This program incorporates Greener Foundations. Greener Foundations is Evergreen’s 2-quarter introductory student success course, which provides all first-year students with the skills and knowledge they need to thrive at Evergreen. First year students will get 14-credits from this program, and 2-credits from a Greener Foundations course. First year students will need to register for the 14-credit program CRN PLUS Greener Foundations (CRN 20001)
Ivan Illich was one of the many prominent social critics of the 1960s and ’70s. He left behind a toolkit (e.g., Tools for Conviviality) for politics and friendship in our times. The invitation of this program is to pick up a few tools and get to work.
Illich wrote piercing critiques of schools (Deschooling Society), modern health care (Medical Nemesis), the labor-capital economy (The Right to Useful Unemployment and Shadow Work), and transportation that seats people behind screens (the automobile’s windscreen and, later, the computer screen through which one can “go anywhere” as long as one agrees not to move at all). In Toward a History of Needs, Illich collected his complaints about how modern institutions turn people into needy individuals instead of competent members of communities. He was arguably “against everything” that constitutes modernity.
All of his critiques were historically informed so that he could draw on history to imagine possibilities beyond modernity. Before children were schooled, small people grew into socially competent people through learning. (He was even against the very ideas of “child” and “childhood” because he knew the history of “childhood.”) Before medicine turned us all into patients, people could impatiently seek local wisdom for living well in their community. Before the appearance of a new technology called “books” in the 12 th century, mumbling monks would pluck syllables and words from the “vine” of a text’s line, ruminate on them, and make those words and phrases part of themselves. Illich wrote Tools for Conviviality to imagine locally useful political toolkits to foster self-reliance, mutuality, immediacy (which he opposed to our hyper-mediated times), locality, hope (instead of our ubiquitous “expectations” and planning) and, above all, friendship. He knew the virtue (not the “value”!) of inviting the friend across his threshold for enlivening talk, comida , and all the rest. You could start your own work there.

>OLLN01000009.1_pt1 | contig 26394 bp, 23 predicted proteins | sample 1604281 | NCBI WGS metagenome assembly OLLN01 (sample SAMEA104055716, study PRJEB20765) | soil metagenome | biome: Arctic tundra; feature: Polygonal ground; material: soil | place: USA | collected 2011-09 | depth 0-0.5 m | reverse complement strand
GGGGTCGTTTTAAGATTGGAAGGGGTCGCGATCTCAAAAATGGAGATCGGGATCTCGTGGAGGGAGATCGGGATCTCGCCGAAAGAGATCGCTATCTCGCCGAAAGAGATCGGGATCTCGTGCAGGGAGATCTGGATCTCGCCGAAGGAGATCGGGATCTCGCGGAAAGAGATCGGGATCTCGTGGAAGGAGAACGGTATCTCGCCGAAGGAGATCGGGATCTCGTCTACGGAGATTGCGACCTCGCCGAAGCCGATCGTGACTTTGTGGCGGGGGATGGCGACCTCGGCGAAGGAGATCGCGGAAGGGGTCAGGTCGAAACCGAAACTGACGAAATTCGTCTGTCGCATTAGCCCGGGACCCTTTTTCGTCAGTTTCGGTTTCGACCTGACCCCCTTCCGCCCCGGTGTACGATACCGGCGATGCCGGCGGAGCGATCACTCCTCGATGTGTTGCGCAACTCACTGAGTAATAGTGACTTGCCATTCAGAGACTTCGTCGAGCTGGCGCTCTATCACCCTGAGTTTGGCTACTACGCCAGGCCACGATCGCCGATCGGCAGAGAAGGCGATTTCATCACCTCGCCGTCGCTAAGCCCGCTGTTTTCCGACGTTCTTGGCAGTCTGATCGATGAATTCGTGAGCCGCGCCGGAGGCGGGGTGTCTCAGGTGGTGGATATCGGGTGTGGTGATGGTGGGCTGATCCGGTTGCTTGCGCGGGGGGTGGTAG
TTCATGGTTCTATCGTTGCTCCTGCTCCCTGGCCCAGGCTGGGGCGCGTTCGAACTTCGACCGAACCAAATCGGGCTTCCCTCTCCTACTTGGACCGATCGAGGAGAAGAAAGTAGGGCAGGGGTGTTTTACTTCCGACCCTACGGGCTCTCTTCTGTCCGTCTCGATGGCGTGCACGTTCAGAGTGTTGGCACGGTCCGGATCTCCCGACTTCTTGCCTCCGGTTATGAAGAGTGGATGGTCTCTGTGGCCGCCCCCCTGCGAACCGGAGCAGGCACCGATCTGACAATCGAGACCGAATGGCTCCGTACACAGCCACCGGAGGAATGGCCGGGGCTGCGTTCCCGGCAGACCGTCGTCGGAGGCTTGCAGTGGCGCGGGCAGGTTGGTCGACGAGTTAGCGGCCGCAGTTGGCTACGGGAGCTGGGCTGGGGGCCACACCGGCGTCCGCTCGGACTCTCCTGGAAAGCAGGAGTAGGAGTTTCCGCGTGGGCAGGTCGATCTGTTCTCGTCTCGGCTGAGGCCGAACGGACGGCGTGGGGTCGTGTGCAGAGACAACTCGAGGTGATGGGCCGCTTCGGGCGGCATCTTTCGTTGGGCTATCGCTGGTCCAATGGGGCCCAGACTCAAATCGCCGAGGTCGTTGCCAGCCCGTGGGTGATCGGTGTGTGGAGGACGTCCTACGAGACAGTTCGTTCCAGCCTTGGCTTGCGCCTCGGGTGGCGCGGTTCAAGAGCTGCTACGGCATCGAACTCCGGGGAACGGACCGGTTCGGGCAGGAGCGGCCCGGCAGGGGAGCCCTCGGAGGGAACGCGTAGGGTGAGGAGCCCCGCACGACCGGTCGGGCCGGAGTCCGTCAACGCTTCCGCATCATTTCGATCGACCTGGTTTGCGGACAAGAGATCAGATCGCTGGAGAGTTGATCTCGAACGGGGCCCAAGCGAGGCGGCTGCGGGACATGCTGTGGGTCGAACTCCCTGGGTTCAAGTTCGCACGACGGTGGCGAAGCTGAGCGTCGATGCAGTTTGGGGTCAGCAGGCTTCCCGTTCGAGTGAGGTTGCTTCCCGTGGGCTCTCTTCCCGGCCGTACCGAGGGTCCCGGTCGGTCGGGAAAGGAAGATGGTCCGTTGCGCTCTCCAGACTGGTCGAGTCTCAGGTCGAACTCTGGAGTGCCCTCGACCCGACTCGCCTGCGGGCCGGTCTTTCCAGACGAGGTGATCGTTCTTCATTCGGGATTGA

We’ll read material by and about Illich and talk together about all that. With determination, a little luck and sustaining hope, we may be able to write our way out of our times and into vitalizing friendships and more palatable politics. Seminars and other class sessions such as peer group meetings will be run by students.
Course Reference Numbers
humanities, education, writing